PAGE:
An online public access catalog (often abbreviated as OPAC or simply "library catalog") is an online database of materials held by a library or group of libraries. Users typically search a library catalog to locate books, periodicals, audio/visual materials or other items under control of a library.
As access to the internet became more accessible to more people library users have grown more and more accustomed to these sites and search engines. They have become increasingly dissatisfied with the search mechanisms of older library catalog systems. This has, in turn, led to vocal criticisms of these systems within the library community itself, and in recent years to the development of newer (often termed 'next-generation') catalogs. However, the large cost associated with these new systems has significantly hindered the widespread use of new systems.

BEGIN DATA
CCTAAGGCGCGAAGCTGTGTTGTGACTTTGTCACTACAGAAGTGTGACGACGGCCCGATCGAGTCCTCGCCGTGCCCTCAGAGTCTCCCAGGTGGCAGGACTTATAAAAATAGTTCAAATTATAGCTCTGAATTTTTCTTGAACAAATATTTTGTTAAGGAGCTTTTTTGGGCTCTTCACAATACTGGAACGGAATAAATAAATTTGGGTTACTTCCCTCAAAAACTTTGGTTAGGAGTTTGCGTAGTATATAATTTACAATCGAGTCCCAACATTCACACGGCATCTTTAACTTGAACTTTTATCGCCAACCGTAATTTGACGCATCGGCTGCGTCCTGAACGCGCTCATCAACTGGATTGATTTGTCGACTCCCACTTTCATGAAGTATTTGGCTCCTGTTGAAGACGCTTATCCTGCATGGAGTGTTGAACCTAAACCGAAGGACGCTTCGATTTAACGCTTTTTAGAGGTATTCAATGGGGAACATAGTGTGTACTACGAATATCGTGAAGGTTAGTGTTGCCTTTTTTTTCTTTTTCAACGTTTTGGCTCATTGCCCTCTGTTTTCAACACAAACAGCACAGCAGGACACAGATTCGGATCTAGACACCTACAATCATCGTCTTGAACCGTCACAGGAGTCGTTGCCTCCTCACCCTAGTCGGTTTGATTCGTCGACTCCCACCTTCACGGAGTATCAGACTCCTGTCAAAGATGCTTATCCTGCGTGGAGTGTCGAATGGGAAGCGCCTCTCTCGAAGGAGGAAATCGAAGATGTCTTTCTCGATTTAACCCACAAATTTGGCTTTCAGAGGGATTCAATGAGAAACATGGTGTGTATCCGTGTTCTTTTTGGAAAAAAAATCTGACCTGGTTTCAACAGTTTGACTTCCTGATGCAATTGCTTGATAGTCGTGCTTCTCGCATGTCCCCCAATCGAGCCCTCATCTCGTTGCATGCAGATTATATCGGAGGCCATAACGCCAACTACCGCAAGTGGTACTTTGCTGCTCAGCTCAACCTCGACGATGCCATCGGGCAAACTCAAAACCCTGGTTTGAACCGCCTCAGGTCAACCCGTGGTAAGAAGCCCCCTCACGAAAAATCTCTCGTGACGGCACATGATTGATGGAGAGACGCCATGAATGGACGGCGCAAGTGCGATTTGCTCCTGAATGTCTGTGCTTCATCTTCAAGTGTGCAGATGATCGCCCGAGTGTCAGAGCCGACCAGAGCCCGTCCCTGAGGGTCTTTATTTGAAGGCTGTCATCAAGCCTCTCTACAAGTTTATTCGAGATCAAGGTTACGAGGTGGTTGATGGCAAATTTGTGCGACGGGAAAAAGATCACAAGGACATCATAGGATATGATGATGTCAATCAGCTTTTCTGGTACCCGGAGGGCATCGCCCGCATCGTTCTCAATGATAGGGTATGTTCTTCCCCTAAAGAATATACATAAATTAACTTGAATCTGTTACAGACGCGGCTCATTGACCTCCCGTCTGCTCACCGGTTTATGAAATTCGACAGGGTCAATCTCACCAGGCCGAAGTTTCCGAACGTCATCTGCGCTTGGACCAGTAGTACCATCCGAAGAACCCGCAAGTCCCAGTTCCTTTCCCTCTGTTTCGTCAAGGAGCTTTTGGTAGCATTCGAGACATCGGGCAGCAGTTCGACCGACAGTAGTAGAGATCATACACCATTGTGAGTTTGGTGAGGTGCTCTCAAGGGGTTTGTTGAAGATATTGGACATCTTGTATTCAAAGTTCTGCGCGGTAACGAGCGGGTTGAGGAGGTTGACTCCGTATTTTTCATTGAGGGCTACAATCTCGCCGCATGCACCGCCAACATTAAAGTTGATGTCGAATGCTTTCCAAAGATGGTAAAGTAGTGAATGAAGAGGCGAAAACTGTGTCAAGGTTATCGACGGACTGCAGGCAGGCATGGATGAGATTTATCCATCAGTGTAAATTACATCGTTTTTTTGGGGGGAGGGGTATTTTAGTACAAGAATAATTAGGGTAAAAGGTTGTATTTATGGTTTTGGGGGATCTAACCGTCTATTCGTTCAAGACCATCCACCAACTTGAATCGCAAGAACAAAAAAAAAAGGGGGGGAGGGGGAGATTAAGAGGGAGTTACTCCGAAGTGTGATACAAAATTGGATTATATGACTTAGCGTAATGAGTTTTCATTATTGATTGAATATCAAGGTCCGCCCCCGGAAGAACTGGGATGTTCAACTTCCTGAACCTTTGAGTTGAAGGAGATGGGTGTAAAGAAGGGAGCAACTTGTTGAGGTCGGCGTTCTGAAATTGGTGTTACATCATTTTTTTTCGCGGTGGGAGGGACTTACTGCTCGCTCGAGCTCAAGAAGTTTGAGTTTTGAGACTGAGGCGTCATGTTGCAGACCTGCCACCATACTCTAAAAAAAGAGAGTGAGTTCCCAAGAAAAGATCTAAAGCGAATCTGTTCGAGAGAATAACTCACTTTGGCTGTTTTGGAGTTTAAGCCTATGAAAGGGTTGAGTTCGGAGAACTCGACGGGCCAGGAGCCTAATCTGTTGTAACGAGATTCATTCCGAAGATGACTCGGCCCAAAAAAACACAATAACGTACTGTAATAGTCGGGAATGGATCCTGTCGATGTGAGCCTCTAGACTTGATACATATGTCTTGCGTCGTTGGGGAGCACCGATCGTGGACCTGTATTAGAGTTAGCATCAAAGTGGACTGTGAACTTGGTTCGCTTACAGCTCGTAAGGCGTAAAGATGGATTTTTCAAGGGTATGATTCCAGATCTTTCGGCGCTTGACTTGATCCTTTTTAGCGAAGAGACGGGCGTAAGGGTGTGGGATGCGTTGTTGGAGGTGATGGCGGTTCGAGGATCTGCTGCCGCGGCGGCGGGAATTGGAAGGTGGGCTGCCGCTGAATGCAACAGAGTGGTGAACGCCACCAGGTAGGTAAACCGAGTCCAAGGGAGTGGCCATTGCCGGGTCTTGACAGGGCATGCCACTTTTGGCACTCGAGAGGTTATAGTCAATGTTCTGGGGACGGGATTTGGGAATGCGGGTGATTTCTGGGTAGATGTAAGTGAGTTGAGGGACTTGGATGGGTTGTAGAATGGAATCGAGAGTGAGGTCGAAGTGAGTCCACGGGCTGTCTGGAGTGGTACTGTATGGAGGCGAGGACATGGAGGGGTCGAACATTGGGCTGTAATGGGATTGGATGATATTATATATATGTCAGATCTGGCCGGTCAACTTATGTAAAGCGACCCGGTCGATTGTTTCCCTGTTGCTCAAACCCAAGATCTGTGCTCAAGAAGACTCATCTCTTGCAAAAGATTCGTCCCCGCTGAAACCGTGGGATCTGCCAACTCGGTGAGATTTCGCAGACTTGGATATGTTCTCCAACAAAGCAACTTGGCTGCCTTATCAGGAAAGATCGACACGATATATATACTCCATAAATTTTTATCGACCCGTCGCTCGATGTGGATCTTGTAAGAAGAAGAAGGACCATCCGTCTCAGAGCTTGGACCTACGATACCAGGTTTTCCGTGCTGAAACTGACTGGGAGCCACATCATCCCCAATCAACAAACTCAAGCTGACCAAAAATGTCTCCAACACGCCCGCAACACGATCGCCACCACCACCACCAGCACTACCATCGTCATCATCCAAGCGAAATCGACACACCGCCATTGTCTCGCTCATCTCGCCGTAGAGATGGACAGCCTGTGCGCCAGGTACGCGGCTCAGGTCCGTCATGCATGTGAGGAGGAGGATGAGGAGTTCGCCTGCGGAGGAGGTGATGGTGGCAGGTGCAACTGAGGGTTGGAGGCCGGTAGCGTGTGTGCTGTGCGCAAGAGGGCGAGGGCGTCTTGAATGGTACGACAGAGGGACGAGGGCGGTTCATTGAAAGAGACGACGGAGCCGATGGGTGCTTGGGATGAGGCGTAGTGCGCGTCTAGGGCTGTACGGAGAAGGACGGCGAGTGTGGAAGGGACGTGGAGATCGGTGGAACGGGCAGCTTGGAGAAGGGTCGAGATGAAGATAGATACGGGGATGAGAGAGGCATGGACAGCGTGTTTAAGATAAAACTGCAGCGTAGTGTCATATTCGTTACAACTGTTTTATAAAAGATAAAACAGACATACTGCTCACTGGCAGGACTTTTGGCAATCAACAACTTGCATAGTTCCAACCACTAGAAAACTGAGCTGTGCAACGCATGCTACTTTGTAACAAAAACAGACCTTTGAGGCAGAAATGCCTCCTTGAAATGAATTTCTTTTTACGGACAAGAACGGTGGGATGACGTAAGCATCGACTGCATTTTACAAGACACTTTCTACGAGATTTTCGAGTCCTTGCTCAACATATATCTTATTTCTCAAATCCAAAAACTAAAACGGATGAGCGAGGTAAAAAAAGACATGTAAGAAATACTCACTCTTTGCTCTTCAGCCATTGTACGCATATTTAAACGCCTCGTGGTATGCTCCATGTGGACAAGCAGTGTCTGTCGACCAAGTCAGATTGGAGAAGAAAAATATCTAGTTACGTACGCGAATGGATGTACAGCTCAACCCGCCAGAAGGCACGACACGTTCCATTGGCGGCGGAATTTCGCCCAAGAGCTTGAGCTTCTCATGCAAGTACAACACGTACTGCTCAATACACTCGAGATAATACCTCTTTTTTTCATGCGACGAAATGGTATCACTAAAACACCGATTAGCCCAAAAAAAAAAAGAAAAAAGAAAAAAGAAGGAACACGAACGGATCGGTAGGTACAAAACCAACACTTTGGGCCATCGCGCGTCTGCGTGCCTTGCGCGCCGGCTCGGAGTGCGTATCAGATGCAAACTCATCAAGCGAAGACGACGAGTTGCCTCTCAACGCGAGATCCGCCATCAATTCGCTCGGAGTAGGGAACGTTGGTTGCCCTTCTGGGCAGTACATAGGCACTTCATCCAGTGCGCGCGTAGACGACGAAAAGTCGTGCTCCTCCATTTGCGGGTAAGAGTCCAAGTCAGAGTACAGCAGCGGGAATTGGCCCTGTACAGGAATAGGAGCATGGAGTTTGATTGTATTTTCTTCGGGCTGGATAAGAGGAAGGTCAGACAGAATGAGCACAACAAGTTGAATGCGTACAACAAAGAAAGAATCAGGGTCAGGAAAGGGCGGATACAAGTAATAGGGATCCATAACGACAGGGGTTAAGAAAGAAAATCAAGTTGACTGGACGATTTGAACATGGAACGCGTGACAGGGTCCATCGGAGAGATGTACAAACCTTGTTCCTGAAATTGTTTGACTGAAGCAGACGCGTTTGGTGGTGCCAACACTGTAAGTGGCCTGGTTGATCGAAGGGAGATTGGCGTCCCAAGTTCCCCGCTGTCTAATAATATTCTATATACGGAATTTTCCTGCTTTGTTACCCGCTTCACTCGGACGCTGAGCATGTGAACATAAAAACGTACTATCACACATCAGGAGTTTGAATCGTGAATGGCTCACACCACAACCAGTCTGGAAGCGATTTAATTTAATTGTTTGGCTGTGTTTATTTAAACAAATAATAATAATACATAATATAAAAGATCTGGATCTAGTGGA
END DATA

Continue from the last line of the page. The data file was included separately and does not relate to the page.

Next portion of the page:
The newest generation of library catalog systems are distinguished from earlier OPACs by their use of more sophisticated search technologies, in particular faceted search, and features aimed at greater user interaction and participation with the system, including tagging, reviewing, and RSS feeds.
However, the usefulness of these catalogs is limited by inconsistent metadata standards that vary from publisher to publisher. There is also the concern that only newly digitized material can be found while older material, published on different platforms that are no longer supported is effectively lost. Libraries are then faced with the expensive and time-consuming task of reapplying new metadata tags to ensure these older records can become discoverable. At present there is no single standard for metadata records.
See below for a list of some next generation library catalog systems.